TRACES OF CHEMICAL WARFARE MEANS FOUND IN KHANABAD, UZBEKISTAN

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TRACES OF CHEMICAL WARFARE MEANS FOUND IN KHANABAD, UZBEKISTAN

Vremya Novostei, June 10, 2002, p. 2

The Soviet military machine has finally caught up with the Americans at the former Soviet airfield in Khanabad, Uzbekistan. Last week, the Americans discovered three sites with traces of chemical warfare means.

Major Chatt Kemp (he is in charge of radiation, chemical, and germ security of the Bagram US Base near Kabul, Afghanistan) is confident that the chemical warfare means have been in Khanabad since the time of the Soviet Union.

This is not the first time the Khanabad base, 12 kilometers from the town of Karshi (Kashkadarja region), would be featuring in the Afghanistan events. In the Soviet time, it quartered a regiment of reconnaissance aircraft and another of SU-24M frontal bombers. The latter were used against targets in Afghanistan. In late 2001, the Khanabad became one of the major bases of the American operation of vengeance in Afghanistan. It housed 5,000 American troopers. Today the American contingent there is approximately 1,000 men strong.

THE UNITED RUSSIA: AN UPDATE

Vremya Novostei, June 10, 2002, p. 4

Alexander Bespalov, the founding father of the pro-presidential United Russia, is a senator now. Recently re-elected Penza Governor Vasily Bochkarev appointed Bespalov (head of the United Russia General Council) as his representative at the Federation Council. Penza legislature unanimously supported Bespalov.

Bespalov admits that occupying a seat on the upper house of parliament is not his personal choice but a decision “made at the top”. According to information compiled by this newspaper, Bespalov was informed of his appointment as senator personally by Bochkarev.

A source in the Federation Council assumes that “Bespalov perhaps did not live up to expectations by failing to accomplish certain tasks. His election into the upper house of parliament should therefore be regarded as a kind of honorary exile.” It follows that provided Bespalov retains his membership in the party, he would probably be a rank member by the time the parliamentary election rolls by.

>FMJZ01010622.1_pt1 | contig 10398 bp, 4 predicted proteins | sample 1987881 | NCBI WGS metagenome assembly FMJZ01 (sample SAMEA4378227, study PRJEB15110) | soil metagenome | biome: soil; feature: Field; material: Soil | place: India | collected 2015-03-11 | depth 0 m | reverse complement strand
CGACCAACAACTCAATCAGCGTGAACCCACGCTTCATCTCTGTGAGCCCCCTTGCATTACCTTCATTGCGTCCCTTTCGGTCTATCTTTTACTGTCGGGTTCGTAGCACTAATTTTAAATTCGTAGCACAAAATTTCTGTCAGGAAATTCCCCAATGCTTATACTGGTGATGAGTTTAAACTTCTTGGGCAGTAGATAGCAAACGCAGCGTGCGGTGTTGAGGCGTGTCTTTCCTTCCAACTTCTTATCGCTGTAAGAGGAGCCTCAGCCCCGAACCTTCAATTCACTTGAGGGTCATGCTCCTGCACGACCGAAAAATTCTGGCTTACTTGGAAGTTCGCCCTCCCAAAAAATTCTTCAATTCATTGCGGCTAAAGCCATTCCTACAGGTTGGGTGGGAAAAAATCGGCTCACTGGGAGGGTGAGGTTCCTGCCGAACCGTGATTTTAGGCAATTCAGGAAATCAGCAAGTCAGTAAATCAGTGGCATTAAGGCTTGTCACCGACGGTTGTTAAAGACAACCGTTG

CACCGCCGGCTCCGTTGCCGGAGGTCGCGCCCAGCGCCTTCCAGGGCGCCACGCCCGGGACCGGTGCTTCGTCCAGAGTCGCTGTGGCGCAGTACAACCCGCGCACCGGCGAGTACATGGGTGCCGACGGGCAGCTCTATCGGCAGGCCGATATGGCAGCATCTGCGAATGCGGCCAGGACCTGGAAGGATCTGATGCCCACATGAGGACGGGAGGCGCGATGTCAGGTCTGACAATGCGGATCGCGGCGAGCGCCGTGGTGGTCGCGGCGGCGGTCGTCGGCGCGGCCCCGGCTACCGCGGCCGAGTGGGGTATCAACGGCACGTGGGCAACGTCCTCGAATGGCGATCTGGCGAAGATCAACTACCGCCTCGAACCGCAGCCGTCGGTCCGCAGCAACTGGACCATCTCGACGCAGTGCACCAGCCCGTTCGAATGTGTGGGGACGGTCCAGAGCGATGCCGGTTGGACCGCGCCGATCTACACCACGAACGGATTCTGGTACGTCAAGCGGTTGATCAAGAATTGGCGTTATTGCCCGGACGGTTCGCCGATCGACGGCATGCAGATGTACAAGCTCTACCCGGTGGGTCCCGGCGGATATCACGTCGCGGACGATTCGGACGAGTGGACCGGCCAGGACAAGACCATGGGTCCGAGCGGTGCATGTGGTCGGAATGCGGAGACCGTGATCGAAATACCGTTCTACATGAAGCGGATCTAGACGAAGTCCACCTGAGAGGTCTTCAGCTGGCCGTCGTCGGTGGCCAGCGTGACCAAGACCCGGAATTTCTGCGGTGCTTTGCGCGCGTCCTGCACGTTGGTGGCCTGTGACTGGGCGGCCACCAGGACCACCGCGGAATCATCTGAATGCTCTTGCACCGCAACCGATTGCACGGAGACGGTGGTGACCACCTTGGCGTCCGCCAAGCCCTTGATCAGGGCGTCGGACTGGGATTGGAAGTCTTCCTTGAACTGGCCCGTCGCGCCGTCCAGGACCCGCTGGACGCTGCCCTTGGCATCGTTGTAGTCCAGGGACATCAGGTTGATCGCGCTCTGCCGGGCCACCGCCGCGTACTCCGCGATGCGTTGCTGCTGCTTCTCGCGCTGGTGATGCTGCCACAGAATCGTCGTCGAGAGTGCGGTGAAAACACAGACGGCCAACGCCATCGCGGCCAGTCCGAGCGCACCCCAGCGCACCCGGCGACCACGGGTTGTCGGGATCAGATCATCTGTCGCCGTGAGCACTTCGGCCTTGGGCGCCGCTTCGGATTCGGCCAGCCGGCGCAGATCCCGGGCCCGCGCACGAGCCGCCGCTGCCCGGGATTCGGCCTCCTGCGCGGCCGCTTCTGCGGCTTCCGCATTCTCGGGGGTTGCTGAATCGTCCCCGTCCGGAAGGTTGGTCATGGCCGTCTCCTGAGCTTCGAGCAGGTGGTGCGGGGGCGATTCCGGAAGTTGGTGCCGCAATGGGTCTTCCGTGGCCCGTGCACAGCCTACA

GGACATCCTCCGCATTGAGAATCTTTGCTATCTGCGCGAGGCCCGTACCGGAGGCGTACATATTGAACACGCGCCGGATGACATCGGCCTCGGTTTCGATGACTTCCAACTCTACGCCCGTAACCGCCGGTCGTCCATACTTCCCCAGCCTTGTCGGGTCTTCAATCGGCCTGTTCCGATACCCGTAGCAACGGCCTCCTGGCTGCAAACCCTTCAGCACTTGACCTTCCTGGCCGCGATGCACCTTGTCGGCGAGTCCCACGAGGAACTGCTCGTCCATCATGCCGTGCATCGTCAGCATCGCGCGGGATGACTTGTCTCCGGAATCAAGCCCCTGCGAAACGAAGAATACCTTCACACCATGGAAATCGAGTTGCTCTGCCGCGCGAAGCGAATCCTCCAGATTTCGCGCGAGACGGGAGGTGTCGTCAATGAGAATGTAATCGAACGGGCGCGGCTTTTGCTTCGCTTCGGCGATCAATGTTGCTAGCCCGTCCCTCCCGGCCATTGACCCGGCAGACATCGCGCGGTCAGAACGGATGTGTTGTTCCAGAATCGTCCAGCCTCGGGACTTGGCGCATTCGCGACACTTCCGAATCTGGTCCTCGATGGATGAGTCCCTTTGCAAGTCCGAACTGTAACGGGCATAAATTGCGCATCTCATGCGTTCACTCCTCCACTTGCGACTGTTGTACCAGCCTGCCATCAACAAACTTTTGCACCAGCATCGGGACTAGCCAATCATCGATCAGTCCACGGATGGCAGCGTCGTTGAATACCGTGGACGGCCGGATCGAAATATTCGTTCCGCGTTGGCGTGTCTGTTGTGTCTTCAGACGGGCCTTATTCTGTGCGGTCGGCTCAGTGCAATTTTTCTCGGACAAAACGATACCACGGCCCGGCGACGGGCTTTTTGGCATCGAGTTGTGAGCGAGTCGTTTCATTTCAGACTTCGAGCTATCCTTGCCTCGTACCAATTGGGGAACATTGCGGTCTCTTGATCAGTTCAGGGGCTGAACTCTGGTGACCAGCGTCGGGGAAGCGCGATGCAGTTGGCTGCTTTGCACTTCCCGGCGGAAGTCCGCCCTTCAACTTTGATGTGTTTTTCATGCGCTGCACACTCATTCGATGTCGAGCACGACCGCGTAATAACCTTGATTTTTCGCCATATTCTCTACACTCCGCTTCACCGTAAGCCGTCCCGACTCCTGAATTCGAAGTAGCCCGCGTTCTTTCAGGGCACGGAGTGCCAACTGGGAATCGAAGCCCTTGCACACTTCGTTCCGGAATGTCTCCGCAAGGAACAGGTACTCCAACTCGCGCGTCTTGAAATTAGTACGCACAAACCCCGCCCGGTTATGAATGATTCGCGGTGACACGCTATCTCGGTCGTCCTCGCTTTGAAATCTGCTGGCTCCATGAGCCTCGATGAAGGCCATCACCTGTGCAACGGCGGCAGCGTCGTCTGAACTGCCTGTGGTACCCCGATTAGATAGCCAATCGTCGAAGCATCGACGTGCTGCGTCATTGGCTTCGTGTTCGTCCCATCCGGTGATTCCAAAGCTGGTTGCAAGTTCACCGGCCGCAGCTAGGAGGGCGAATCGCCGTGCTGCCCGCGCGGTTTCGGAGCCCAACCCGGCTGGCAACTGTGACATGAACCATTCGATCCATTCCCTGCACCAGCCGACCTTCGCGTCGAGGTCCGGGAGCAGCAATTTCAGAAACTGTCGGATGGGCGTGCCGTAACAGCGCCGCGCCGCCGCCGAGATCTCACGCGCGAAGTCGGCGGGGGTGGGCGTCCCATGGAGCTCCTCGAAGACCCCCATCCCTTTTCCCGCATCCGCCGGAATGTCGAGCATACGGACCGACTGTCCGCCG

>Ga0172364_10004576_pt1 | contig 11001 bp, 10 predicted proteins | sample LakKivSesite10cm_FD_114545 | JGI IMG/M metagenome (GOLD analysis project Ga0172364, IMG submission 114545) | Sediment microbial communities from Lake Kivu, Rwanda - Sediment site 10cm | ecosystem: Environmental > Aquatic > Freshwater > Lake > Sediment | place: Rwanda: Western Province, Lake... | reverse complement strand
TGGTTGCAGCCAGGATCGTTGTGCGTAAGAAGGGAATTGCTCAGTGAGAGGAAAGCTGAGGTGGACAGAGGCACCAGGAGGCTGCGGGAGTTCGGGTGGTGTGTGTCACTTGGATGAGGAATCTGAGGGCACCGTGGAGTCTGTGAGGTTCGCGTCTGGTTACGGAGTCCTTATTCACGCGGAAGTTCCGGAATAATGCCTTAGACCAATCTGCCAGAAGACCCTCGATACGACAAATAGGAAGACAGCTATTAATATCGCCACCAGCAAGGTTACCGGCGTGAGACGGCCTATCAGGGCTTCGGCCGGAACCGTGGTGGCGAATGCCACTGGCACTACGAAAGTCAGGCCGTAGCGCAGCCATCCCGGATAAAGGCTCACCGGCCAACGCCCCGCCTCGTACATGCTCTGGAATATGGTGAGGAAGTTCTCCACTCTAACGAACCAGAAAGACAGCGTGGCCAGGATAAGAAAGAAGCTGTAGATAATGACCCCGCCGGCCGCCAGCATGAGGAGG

Bespalov himself does not contemplate quitting the party. He is full of ambitious plans and projects and takes evident pride in talking about them. The centrists intend to set up “a model of the future Russia” soon, he told the INTERFAX news agency. The model will be set up together with “the regional industrial and intellectual elite” the United Russia plans to gather in Moscow by June 18 for a conference of “successful directors”.

New party cards will be issued in July, and Duma deputies will be the first to receive them. Mass mobilization of the population into the party is planned as well. The United Russia members currently number 29,000 but should increase to 800,000 activists in future, Bespalov said. In July and August the General Council will inspect the course of party formation in the regions. A tour of 16 territories in all federal regions will be organized.

Bespalov: As far as preparations for the parliamentary election are concerned, we should evaluate the state of affairs in the federal regions and consolidate all healthy forces there. We want a United Russia candidate in all 225 constituencies all over Russia.

PROSECUTOR GENERAL VLADIMIR USTINOV MEETS WITH US PROSECUTOR GENERAL JOHN ASHCROFT

Izvestia, June 11, 2002, p. 2

Initially, Ashcroft’s visit to Moscow might have bee termed as a visit of politeness. As Ashcroft put it before leaving Washington, “the purpose of the trip is to tell the Russian people and Russian law enforcement agencies how we appreciate their help in the war on international terrorism.” All the same, the prosecutors did found time to discuss some specific criminal cases as well.

Ashcroft: On my return to the United States, I will bring up the issue of extradition to Russia of citizens of Russia captured by our army in Afghanistan and transferred to Guantanamo. We know that Russia itself has pressed charges against them and is prepared to have these Talibs tried.

Ustinov nodded in agreement. According to the latest reports Ustinov’s deputy Sergei Fridinsky referred to yesterday, there are seven Russian Talibs in Guantanamo. Four of them, aged between 20 and 45, have not been identified yet.

Ustinov: Currently, we are working together only within the framework of the treaty on legal assistance. In other words, everything boils down to the principle of “Extradite a man or try him”.

This time it was Ashcroft who did the nodding. He ducked the question of when the treaty on extradition between Russia and the United States might be signed and merely said that he had invited Ustinov to Washington to continue talks.

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